Our daily roundup of retirement news your clients may be thinking about.
A new law allows seniors to donate to charity directly from their IRA, and this option is beneficial to retirees who reach the age of 70 ½ and are required to take a distribution from the account, according to Forbes. Those who are still working and belong in a high tax bracket are likely to gain the most from this option, since the charitable donation directly from IRA will be counted towards their required minimum distribution but will not be added to their taxable income. Also, qualified charitable distributions can lower their adjusted gross income, upon which some tax deductions will be based. — Forbes
Young workers who want to live comfortably in retirement will need to work longer and cut their spending, according to a report from McKinsey and Company. Dwindling gains on U.S. bonds and equities could continue for the next two decades, ultimately weakening their 401(k)s and other investments over the next 30 years, the report says. — Fortune
Planning is necessary for clients who want to continue working, or for those who may consider a new career in retirement, according to Harvard Business Review. When planning, clients are advised to determine the income they need and the flexibility that the new job will provide so they will have time for traveling and other hobbies. Also, clients have to ask themselves if they want a job that is the same as they previous work or one that will be a big departure from what they have been doing in their pre-retirement career. Planning early will give them time to prepare and test-drive the decision before retiring. — Harvard Business Review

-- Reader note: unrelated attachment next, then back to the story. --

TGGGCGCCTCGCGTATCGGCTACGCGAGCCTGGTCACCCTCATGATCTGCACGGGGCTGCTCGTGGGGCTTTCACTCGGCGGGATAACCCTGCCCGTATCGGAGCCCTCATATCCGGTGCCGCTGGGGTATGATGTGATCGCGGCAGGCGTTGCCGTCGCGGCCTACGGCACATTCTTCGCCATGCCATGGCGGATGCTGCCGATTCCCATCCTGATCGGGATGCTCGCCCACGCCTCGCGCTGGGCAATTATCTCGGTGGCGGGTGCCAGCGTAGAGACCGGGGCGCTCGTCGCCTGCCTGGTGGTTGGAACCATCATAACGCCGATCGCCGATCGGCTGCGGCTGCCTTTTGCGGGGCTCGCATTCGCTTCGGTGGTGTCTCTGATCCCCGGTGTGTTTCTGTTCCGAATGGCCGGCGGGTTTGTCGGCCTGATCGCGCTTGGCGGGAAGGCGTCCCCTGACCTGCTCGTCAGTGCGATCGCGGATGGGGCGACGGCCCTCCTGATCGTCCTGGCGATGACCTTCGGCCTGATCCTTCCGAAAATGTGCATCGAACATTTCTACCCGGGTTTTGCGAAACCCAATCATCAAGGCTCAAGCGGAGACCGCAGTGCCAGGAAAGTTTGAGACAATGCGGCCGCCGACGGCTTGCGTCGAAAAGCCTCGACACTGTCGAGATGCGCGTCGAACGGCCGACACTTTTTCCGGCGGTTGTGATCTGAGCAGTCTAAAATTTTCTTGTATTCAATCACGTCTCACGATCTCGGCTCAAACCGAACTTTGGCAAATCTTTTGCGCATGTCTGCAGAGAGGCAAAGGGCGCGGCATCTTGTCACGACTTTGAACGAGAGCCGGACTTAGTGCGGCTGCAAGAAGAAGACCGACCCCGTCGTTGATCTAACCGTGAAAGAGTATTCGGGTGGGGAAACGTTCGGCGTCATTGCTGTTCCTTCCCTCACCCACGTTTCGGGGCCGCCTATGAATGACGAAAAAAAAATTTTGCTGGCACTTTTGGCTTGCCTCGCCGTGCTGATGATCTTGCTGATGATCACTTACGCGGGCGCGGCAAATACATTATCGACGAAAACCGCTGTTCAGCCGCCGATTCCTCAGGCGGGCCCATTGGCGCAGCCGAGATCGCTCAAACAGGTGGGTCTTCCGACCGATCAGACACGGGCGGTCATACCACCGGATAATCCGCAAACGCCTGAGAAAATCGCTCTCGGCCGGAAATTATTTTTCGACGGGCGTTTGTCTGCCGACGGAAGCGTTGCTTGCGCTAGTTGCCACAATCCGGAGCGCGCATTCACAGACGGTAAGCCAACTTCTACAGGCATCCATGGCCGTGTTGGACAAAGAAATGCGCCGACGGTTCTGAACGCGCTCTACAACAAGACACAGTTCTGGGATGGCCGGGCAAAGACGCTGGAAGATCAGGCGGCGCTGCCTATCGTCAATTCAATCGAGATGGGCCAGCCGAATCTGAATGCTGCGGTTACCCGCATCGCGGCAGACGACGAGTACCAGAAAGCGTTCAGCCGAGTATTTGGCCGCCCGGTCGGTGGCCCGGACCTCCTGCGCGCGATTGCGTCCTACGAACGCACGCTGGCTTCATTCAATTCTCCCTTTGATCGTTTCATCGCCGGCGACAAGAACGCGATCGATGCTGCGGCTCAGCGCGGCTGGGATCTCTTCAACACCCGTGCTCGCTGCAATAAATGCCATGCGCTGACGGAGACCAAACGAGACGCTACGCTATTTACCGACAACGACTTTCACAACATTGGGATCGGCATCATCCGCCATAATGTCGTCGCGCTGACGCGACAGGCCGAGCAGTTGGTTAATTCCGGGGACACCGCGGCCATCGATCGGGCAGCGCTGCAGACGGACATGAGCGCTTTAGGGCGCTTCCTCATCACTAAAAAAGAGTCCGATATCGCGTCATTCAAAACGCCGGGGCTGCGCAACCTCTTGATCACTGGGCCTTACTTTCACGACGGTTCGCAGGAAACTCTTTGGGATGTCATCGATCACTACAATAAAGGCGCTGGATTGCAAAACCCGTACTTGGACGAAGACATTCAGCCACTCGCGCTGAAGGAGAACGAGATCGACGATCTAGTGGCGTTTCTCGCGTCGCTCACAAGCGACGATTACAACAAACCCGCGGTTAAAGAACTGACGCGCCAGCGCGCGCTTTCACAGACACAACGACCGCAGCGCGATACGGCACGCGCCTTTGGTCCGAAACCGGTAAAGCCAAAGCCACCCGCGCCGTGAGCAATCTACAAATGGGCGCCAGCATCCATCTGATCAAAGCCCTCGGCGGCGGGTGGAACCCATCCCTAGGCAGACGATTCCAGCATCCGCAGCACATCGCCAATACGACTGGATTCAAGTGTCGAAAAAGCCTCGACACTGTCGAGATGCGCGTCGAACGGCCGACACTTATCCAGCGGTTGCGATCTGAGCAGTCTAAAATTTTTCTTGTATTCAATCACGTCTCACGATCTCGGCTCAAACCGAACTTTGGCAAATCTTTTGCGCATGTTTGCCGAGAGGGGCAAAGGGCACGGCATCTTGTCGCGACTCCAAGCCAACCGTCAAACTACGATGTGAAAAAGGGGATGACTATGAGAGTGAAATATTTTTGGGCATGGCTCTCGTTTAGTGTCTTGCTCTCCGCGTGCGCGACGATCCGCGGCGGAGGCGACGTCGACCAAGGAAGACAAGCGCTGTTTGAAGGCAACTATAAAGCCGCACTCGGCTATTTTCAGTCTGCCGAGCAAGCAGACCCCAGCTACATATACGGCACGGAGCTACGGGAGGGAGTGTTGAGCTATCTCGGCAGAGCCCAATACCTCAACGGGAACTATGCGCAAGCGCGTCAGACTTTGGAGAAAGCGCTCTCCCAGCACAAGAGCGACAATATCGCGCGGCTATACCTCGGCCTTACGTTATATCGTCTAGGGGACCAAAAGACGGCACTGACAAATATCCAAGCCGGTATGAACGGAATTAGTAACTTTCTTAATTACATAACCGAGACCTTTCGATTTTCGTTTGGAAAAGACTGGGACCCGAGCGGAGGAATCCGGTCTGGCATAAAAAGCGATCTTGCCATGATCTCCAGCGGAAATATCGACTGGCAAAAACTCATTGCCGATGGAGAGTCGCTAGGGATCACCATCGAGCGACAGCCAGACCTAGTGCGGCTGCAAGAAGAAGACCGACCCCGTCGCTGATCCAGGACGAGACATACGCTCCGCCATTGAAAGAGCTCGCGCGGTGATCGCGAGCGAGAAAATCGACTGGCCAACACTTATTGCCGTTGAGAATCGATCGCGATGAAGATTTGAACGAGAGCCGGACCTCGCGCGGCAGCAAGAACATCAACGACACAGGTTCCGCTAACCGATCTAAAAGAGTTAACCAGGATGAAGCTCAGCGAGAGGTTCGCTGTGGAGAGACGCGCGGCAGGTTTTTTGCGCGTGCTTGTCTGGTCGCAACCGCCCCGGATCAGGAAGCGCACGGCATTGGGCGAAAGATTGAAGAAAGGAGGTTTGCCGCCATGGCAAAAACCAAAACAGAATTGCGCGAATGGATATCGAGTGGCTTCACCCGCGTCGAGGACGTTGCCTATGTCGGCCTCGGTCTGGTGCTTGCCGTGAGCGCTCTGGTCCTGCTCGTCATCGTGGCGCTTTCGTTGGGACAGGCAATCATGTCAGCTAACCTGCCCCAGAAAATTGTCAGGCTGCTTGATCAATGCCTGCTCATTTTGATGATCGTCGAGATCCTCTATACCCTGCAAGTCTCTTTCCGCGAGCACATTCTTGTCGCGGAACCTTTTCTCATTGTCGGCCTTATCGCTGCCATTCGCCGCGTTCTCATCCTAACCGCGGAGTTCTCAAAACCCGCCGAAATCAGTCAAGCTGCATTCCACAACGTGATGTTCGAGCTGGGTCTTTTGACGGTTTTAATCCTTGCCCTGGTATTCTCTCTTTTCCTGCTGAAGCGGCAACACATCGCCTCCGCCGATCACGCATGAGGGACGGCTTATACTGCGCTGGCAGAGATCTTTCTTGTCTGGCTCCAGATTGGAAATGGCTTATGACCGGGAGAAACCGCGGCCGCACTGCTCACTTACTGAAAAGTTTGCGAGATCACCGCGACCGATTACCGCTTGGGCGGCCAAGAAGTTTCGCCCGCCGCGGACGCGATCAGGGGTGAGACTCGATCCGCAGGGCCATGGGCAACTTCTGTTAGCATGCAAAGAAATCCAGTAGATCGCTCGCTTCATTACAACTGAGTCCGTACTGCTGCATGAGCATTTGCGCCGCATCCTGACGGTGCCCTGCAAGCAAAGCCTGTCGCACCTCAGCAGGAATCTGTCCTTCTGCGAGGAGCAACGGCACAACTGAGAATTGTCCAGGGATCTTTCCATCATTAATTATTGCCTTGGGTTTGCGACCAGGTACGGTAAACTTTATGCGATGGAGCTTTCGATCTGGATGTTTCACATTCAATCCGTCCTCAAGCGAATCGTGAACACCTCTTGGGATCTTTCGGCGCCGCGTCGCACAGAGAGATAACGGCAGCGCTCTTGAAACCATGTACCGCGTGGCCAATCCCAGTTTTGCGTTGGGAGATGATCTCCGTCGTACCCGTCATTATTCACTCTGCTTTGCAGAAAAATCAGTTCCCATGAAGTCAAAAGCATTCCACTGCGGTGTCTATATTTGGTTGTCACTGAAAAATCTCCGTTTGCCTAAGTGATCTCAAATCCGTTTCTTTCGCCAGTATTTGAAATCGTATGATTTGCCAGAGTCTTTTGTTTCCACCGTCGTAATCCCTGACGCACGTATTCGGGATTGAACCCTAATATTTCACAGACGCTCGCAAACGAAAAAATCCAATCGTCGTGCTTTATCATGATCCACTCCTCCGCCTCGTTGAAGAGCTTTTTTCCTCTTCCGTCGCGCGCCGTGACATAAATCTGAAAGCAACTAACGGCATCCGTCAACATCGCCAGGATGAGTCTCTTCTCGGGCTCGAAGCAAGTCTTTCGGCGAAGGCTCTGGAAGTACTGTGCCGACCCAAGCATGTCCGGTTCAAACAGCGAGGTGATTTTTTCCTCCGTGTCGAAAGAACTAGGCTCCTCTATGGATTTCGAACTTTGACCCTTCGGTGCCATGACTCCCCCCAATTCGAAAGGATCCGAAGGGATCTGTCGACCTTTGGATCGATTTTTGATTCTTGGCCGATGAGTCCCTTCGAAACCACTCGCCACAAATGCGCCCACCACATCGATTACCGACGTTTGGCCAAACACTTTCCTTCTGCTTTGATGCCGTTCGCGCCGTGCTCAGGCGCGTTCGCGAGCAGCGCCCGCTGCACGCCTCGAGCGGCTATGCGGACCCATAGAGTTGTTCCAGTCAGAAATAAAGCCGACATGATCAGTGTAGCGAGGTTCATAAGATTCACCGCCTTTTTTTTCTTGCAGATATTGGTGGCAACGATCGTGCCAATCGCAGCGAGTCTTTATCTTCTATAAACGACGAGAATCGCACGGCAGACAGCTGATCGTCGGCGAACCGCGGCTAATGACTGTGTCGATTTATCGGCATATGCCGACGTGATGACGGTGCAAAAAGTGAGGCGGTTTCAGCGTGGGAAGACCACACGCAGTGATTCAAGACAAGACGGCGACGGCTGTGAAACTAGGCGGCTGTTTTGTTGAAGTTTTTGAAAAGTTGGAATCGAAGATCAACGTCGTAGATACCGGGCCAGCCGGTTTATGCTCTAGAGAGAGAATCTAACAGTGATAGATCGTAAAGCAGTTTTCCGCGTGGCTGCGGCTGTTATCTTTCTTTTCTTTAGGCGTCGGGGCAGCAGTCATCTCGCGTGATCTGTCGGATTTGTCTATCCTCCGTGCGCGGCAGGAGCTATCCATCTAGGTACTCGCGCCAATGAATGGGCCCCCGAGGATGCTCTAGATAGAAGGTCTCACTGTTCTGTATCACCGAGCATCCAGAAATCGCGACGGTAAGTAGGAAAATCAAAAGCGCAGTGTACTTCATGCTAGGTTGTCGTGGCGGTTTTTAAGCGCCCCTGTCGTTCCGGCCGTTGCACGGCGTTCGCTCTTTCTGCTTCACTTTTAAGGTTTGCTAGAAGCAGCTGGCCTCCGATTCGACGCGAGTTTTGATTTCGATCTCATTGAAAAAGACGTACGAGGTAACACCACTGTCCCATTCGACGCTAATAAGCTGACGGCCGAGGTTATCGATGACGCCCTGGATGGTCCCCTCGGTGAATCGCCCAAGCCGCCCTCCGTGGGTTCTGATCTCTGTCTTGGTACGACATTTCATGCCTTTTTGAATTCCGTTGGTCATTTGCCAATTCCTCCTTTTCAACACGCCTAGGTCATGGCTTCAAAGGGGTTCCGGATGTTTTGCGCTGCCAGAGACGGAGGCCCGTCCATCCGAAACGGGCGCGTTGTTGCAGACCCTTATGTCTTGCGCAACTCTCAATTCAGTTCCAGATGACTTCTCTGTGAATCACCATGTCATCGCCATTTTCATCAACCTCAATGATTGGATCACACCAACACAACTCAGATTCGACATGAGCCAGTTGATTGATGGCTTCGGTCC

Although the investors have recouped more than 200% in gains from S&P 500 since the markets bounced back in March 2009, those who are investing for retirement have not benefitted that much from the bull market, according to CNBC. Based on data from Fidelity Investments, 401(k) balances of investors in their 60s stood at about $120,000 in 2007 before plunging to about $90,000 during the first months of 2009. While the balances grew back to over $150,000 by the end of 2015, the amount is below the account balance recommended for pre-retirees. — CNBC
Many seniors have opted to downsize to a tiny house for numerous economic rewards, according to this article on Money. For one, living in a tiny house allows seniors to avoid carrying mortgage debt burden into retirement, to move their home when necessary, and to live comfortably near their loved ones. Those who consider joining the tiny house bandwagon are advised to know more about the benefits as well as the downsides before making a decision. — Money